White tea – The difference between white tea and green tea is one of timing. Both are processed soon after picking so that oxidation is minimal, but white tea is picked very early in the season, typically early spring. It is picked so early, in fact, that most white teas are comprised largely of tea buds, the freshly-sprouted tea leaves that have not fully unfurled yet. Like green tea, white tea is also high in antioxidants and theanine, and provides significant health benefits. White teas are also grown almost exclusively in China, and even more specifically in the Fujian province, which is famous for the Silver Needle and White Peony varieties. White tea has a flavor profile similar to green tea, though generally is sweeter. Silver Needle is known for having a sweet but subtle flavor, while White Peony is sweet but stronger, having a nutty, woody flavor. White tea, especially White Peony is a great everyday drinking tea that pairs well with meals.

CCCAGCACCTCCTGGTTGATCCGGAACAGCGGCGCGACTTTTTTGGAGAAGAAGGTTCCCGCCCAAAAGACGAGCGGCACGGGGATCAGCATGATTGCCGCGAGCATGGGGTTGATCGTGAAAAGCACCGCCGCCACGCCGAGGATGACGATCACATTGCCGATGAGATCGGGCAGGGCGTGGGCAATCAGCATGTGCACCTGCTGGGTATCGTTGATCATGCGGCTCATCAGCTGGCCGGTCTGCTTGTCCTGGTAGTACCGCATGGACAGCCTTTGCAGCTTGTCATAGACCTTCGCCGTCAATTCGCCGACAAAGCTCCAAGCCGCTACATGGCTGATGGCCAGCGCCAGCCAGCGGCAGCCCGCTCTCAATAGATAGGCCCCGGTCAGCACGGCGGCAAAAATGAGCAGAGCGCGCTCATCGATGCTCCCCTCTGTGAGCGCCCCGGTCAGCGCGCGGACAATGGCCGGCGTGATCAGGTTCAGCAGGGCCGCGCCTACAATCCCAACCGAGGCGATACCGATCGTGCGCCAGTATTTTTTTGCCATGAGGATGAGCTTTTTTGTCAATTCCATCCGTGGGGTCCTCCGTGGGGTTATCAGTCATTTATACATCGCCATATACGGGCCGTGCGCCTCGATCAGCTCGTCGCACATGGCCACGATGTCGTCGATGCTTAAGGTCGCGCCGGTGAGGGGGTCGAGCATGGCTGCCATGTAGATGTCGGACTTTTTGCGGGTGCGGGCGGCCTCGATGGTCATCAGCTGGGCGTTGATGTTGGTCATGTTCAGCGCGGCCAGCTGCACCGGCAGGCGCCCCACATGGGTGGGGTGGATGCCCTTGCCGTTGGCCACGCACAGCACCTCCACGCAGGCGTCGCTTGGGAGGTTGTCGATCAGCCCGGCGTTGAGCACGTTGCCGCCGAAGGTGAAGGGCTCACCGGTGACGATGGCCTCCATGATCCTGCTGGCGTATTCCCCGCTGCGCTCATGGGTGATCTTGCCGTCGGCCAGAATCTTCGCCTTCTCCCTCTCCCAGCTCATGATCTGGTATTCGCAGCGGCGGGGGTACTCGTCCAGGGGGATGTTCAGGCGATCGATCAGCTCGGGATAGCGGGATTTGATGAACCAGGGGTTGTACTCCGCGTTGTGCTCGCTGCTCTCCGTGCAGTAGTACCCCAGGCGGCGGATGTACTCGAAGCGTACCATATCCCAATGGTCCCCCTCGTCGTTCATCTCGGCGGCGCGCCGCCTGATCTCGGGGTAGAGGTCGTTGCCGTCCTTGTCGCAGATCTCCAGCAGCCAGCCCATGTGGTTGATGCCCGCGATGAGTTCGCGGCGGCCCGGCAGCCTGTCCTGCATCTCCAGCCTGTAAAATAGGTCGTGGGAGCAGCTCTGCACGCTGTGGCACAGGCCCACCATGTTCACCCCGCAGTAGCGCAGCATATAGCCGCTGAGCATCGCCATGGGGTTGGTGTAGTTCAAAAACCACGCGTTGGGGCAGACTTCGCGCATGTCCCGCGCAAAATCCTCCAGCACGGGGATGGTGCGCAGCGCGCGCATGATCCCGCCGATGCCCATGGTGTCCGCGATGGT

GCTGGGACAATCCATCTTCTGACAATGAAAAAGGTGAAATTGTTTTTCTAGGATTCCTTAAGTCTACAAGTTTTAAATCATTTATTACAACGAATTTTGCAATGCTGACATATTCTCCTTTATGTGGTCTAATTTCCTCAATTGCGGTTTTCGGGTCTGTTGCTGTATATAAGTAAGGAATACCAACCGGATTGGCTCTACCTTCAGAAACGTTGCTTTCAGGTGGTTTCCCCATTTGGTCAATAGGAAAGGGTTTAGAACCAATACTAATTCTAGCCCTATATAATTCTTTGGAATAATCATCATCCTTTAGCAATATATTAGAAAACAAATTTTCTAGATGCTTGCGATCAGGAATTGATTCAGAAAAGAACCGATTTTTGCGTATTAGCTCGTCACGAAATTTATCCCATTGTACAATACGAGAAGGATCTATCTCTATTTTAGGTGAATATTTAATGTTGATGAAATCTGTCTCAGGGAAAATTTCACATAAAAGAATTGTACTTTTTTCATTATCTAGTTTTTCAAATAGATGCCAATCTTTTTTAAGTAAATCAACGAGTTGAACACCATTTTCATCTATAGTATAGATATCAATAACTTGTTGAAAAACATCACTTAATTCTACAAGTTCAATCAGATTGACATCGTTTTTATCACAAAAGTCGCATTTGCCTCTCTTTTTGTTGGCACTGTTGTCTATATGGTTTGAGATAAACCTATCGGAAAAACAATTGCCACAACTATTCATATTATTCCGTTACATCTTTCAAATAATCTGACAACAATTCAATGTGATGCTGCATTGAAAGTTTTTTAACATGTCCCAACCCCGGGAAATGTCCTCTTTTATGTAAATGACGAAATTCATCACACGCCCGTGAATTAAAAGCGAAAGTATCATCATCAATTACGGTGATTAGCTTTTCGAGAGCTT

Oolong tea – Where to start with oolong tea? Oolong tea is not very well-known in the West, although it’s actually consumed quite frequently – if you ask for hot tea at a Chinese restaurant, you’ll most frequently been given a type of oolong. Though I’m sure I’ll hear people raise objections, oolong is more or less the dominant tea type in China and Taiwan. That said, oolong’s diversity makes it almost impossible to classify. Oolong teas are oxidized (‘fermented’) for a period of time longer than green tea but shorter than black tea – this allows for a great variation in preparation type and flavor. Some oolong teas, like the high mountain oolong Alishan and Pouchong teas of Taiwan, are very floral (lilac is a common descriptor) and produce yellow/green teas. Others, like the well-known Ti Kuan Yin (‘Iron Goddess of Mercy’) or Wuyi varieties have a much roastier, nuttier, deeper flavor, and produce a darker cup of tea. And then there are some that defy the simple light-heavy dichotomy, and produce cups that are virtually indistinguishable from a mix of honey and nectar – some Dan cong varieties are well known for their ability to do this. Because of this tremendous variation, each variety of oolong should be approached individually – they are all unique and are truly the connoisseur’s tea.